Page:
Avianca, one of the biggest carriers in Latin America, applied for Chapter 11 bankruptcy overnight after travel bans across the region forced the Colombian airline to ground its fleet.
The Colombian airline and Star Alliance member said last month there was "substantial doubt" about its ability to stay in business due to the coronavirus crisis.
The bankruptcy filing listed as much as US$10 billion in liabilities, and the same amount in assets, with providers of aircraft, jet engines and maintenance services among Avianca’s biggest unsecured creditors.
More than US$88 million each is owed to engine manufacturers including General Electric & CMF International and Rolls Royce, with a unit of Boeing due US$3.66 million and Airbus claiming US$2.83 million.
Avianca's loyalty program LifeMiles is a separate business from the airline and not affected by the bankruptcy application, the company said in a statement, describing it as "well capitalized and insulated from Avianca's reorganization process."
The carrier grounded planes in late March after governments across Latin America sealed borders to curb the spread of the COVID-19 pandemic.
Avianca had just emerged from a tumultuous year in which it restructured debt and embarked on a business turnaround plan aimed at restoring profitability by focusing on flights through its Bogota hub. It cited the impact of the pandemic in a statement Sunday, adding that it intends to keep flying during the reorganization.
“Avianca is facing the most challenging crisis in our 100-year history as we navigate the effects of the Covid-19 pandemic,” CEO Anko Van Der Werff said in the statement. “We believe that a reorganization under Chapter 11 is the best path forward to protect the essential air travel and air transport services that we provide across Colombia and other markets throughout Latin America.”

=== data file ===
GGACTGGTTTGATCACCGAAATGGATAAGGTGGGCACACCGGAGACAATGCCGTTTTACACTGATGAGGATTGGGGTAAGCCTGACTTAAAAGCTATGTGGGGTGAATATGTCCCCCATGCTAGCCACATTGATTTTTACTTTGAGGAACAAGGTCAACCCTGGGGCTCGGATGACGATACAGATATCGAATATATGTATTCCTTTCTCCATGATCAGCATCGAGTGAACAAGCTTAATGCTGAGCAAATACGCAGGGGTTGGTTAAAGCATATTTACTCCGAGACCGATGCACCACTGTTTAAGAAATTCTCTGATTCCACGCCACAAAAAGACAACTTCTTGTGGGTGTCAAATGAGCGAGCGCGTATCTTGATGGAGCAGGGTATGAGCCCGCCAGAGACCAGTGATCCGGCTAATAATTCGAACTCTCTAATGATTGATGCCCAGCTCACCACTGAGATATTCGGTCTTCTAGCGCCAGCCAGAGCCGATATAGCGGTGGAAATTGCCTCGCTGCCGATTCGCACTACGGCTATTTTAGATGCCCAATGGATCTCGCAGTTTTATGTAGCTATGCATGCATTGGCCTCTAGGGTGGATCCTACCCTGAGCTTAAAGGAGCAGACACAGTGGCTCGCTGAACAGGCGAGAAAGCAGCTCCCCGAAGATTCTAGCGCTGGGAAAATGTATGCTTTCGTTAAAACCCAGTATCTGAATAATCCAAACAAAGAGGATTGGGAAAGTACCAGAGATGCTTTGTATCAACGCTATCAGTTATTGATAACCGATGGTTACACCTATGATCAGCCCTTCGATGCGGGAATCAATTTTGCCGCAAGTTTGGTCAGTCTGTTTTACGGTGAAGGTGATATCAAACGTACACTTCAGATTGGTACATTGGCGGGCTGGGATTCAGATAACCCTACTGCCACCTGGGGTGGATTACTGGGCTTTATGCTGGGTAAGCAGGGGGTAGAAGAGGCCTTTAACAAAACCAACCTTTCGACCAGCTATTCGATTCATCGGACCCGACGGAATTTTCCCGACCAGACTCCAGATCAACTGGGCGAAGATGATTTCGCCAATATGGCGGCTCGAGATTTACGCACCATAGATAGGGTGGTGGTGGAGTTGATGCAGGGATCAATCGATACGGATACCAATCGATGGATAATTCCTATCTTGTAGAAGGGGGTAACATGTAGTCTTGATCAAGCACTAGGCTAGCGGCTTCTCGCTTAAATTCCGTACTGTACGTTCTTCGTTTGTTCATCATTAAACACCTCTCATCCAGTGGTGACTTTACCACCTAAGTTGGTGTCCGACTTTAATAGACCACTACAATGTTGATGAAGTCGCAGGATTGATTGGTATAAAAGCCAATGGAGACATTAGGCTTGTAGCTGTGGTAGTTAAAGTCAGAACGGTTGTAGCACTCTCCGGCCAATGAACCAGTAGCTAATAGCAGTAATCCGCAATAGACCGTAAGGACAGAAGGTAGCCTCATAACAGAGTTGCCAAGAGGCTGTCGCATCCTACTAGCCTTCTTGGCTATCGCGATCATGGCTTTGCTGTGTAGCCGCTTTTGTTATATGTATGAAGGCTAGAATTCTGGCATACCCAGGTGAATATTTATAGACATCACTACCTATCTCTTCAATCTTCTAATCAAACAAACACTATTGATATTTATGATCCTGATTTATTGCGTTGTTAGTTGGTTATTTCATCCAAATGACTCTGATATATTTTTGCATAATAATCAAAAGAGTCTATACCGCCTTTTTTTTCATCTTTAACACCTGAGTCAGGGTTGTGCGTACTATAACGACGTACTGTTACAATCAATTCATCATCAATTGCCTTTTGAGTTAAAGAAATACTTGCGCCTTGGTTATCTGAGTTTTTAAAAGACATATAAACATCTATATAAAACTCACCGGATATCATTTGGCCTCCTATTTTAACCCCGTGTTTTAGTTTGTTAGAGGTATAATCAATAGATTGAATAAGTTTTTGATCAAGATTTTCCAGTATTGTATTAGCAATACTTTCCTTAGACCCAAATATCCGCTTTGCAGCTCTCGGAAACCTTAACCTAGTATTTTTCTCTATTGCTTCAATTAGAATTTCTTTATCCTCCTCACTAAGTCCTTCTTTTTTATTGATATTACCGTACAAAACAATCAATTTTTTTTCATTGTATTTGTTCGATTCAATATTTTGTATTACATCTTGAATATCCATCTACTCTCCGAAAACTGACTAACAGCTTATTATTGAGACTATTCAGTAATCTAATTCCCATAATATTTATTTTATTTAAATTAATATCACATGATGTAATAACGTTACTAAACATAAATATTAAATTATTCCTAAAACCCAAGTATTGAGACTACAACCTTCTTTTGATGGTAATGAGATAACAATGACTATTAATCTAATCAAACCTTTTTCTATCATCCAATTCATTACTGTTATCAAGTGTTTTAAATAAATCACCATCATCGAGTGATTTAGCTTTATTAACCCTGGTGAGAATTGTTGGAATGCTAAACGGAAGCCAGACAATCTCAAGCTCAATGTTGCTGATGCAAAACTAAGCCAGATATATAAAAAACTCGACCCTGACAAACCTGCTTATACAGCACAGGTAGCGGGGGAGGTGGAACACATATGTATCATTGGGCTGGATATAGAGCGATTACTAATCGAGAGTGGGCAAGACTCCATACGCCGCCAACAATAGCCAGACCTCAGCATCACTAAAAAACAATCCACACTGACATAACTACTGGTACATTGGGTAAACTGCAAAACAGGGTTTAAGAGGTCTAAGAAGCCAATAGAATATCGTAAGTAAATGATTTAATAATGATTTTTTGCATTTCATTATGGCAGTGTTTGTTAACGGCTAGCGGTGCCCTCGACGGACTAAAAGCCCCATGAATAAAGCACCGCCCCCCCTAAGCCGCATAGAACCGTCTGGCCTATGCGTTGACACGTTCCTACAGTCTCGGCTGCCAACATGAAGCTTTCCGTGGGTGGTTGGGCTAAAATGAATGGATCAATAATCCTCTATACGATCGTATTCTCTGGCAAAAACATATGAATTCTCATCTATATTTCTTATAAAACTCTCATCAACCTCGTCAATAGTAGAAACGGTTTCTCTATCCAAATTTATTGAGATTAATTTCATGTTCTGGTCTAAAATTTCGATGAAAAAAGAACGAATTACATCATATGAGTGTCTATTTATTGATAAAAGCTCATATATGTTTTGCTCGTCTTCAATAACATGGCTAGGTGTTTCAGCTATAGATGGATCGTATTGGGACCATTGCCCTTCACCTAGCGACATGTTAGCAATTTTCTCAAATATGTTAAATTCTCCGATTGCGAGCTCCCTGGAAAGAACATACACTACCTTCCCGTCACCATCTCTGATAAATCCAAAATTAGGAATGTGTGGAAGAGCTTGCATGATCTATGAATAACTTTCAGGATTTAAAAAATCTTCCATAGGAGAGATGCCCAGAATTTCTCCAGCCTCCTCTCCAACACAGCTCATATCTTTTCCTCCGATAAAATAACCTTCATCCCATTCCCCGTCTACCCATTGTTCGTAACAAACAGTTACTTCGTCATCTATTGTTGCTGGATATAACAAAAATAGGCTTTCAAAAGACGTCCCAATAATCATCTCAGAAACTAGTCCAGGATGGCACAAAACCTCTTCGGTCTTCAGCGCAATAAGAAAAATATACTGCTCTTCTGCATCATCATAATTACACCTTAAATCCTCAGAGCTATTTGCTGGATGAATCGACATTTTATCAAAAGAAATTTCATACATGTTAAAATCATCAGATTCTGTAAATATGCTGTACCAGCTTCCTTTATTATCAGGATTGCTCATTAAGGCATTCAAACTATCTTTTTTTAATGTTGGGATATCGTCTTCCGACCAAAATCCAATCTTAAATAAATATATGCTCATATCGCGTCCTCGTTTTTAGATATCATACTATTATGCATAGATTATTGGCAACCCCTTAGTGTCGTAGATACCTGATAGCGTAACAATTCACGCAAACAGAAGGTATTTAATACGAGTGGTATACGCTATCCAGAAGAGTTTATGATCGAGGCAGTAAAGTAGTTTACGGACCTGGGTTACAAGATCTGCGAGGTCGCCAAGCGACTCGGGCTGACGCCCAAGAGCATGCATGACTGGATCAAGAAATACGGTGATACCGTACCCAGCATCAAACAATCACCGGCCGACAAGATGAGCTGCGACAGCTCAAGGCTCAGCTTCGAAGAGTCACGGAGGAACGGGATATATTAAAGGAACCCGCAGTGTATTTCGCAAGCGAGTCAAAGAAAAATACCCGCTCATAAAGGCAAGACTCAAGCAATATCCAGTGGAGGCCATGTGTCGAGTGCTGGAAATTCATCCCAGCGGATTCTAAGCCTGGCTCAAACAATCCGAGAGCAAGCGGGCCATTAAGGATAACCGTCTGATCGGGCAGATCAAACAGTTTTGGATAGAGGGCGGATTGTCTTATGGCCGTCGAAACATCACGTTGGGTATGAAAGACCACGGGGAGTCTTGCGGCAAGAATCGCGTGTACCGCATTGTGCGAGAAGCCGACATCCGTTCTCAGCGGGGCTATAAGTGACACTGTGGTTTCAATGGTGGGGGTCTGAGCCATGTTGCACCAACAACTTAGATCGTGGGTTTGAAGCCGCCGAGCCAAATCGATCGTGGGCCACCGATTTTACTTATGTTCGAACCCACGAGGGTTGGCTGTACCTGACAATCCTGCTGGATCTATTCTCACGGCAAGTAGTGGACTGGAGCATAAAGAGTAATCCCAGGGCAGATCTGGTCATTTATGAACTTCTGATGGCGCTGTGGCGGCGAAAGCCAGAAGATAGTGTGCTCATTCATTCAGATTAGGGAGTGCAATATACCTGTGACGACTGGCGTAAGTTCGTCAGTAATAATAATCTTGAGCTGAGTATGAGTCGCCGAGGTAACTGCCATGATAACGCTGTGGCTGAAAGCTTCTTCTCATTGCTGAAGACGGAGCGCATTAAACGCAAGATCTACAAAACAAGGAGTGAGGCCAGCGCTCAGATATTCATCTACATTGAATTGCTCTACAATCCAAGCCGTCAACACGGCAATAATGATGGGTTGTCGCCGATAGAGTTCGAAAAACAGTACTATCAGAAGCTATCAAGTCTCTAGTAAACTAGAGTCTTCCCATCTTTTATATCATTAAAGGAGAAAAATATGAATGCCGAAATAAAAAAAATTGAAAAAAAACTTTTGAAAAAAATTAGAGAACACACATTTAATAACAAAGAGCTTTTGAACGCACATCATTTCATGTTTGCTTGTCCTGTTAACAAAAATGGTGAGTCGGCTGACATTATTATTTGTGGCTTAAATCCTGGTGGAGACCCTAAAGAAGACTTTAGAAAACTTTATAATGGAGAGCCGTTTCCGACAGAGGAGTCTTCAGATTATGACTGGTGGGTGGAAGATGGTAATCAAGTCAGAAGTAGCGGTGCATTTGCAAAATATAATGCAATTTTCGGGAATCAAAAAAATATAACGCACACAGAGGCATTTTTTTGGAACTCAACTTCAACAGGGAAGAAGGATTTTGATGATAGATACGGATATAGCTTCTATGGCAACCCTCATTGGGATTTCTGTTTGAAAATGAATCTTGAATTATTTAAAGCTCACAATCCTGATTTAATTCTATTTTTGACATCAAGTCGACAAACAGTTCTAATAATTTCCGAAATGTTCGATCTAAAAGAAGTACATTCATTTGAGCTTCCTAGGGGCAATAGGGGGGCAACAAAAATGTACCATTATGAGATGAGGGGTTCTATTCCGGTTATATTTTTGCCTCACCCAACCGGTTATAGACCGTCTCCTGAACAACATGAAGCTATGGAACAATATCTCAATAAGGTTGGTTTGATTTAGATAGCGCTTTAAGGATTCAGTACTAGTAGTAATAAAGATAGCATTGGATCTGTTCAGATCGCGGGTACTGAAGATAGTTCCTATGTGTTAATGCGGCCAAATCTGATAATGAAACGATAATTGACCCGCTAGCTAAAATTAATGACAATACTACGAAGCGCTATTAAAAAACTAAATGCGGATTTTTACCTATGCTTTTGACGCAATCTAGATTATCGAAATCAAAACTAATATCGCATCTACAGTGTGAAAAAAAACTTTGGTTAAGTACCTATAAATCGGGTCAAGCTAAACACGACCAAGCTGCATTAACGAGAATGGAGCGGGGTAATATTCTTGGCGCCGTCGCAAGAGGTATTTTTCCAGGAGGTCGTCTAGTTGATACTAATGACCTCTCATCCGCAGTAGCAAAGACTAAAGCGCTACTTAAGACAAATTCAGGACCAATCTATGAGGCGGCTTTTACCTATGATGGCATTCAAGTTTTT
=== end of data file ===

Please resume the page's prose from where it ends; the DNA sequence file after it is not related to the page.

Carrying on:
In late March, the company deferred lessor payments, canceled planned investments and offered unpaid leave to the majority of its 21,000 employees to cut costs. The company also delayed filing its annual report until June and said it will include a warning that there’s substantial doubt about Avianca’s ability to stay in business.
The company requested authority to continue paying wages and honoring employee benefit programs, as well as pay vendors and suppliers, it said in the statement. It intends to wind down operations in Peru "to renew its focus on core markets upon emergence from its court-supervised reorganization."
Additional reporting by David Flynn
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